Robert Rauschenberg
© Robert Mapplethorpe Foundation. Used by permission.

Reference URL

Robert Rauschenberg 1983
  • Artist Rooms
Robert Rauschenberg was a major American painter, sculptor and printmaker, whose radical combination of action painting with found objects in the 1950s helped prepare the way for Pop Art. Mapplethorpe portrays him as a worker in dark overalls. His outspread arms, open hands and compassionate facial expression make him look like a saint. Mapplethorpe did something similar in a photograph of the Italian artist, Francesco Clemente.

Glossary Open

Action Painting

A method of painting associated with the Abstract Expressionists, particularly Jackson Pollock, in which paint is thrown, dripped, and poured onto the canvas.

Found material

Existing objects or images that are incorporated into an artwork. A found object that is treated as an artwork without modification is known as a readymade.

Pop Art

An art movement of the 1950s to the 1970s that was primarily based in Britain and the United States. Pop artists are so called because of their use of imagery from popular culture. They also introduced techniques and materials from the commercial world, such as screen-printing, to fine art practice.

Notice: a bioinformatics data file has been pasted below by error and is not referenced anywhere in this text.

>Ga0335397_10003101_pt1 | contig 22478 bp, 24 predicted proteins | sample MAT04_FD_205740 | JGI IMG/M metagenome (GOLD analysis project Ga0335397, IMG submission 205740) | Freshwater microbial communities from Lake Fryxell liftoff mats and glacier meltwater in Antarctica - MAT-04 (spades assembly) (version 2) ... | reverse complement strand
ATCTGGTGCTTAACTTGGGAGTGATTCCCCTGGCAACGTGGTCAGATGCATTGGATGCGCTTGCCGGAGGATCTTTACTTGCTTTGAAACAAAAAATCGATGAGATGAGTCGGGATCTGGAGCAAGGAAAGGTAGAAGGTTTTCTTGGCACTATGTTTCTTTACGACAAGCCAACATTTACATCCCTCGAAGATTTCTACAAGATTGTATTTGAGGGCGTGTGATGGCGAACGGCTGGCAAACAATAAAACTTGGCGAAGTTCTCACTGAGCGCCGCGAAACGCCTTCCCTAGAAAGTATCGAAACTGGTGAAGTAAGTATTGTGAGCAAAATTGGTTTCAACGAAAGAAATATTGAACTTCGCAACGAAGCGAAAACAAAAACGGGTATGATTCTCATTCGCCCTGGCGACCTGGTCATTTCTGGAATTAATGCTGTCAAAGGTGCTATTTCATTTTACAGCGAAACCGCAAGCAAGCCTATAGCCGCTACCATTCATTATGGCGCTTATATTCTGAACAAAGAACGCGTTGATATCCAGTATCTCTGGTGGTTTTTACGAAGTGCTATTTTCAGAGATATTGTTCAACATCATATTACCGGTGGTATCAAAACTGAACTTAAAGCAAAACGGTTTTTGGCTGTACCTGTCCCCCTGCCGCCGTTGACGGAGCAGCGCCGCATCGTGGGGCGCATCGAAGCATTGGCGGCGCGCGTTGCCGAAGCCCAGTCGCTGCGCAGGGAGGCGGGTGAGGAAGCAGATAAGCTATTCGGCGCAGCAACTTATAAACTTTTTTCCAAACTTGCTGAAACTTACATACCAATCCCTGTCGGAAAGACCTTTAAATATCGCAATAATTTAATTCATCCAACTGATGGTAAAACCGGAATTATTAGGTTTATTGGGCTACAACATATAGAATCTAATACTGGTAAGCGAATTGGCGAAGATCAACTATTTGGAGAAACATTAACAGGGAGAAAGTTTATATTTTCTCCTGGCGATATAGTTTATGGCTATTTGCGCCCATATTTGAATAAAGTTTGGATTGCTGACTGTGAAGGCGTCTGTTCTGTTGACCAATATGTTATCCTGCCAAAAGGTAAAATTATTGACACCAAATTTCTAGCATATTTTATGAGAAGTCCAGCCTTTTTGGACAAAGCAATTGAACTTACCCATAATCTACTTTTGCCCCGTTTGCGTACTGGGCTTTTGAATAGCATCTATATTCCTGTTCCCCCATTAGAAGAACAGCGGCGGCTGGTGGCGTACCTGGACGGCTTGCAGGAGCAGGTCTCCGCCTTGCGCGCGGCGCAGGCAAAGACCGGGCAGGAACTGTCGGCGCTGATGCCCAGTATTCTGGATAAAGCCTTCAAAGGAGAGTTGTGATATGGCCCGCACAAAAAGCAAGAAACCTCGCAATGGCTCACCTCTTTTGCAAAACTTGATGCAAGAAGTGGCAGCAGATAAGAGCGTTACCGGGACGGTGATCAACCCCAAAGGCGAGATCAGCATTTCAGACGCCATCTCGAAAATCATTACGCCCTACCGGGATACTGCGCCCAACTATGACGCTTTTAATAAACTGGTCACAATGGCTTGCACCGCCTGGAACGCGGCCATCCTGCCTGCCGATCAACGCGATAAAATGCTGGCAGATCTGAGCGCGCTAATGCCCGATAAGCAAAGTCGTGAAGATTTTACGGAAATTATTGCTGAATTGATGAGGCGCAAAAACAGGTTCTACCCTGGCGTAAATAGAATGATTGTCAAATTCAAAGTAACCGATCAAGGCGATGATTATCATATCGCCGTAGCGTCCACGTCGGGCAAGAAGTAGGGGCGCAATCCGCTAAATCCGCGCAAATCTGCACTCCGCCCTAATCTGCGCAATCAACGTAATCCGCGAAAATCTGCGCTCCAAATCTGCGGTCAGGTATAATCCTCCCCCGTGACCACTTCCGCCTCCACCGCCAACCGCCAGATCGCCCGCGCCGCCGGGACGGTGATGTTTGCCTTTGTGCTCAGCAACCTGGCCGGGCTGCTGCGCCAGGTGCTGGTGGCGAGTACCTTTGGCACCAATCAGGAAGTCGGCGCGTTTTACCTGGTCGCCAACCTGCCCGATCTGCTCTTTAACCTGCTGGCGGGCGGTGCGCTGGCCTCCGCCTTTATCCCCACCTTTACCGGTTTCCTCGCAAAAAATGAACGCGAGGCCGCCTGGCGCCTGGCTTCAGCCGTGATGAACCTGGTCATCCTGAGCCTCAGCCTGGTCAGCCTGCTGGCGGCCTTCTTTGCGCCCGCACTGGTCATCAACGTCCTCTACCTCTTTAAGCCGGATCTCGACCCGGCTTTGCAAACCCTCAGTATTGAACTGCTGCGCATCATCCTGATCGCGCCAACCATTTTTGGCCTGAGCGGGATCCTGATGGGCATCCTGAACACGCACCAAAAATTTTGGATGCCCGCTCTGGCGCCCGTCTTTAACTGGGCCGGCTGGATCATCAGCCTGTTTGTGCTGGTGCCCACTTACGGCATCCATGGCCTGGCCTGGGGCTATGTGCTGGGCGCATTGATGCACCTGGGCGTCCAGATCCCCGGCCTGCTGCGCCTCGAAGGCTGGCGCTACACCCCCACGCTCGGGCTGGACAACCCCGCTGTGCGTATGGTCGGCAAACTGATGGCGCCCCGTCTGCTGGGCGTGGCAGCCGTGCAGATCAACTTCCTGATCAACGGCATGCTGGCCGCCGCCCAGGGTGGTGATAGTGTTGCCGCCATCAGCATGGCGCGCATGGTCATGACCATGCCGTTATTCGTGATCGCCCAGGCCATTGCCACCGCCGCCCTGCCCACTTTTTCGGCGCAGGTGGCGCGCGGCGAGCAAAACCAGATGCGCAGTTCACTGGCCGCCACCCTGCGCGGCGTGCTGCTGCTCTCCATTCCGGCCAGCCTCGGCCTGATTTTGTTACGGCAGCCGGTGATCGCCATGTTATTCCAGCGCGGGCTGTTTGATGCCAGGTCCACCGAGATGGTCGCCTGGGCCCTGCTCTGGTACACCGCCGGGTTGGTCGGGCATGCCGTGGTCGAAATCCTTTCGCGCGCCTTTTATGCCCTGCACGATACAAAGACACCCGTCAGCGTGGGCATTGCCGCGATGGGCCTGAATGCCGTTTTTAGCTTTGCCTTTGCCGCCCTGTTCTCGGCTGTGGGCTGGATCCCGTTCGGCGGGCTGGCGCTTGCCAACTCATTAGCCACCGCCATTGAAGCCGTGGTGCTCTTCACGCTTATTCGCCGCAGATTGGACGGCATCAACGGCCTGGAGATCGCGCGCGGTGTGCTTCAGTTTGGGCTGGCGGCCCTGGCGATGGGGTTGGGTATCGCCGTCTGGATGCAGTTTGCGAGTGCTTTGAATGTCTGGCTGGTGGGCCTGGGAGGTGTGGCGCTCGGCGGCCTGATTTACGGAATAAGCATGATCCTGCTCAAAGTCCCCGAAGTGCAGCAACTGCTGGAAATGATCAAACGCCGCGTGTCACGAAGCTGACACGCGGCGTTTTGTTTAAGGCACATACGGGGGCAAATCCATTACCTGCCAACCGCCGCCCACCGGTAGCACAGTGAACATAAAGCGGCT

An image pressed or stamped onto paper or fabric. This encompasses a wide variety of techniques, usually produced in multiples, although one-off prints, known as monoprints, are also included. The term is also applied to photographic images.

Action Painting, Found material, Pop Art, Print


  • Acc. No. AR00216
  • Medium Photograph, gelatine silver print on paper
  • Size 47.70 x 37.70 cm (framed: 50.80 x 40.60 cm)
  • Credit ARTIST ROOMS National Galleries of Scotland and Tate. Acquired jointly through The d'Offay Donation with assistance from the National Heritage Memorial Fund and the Art Fund 2008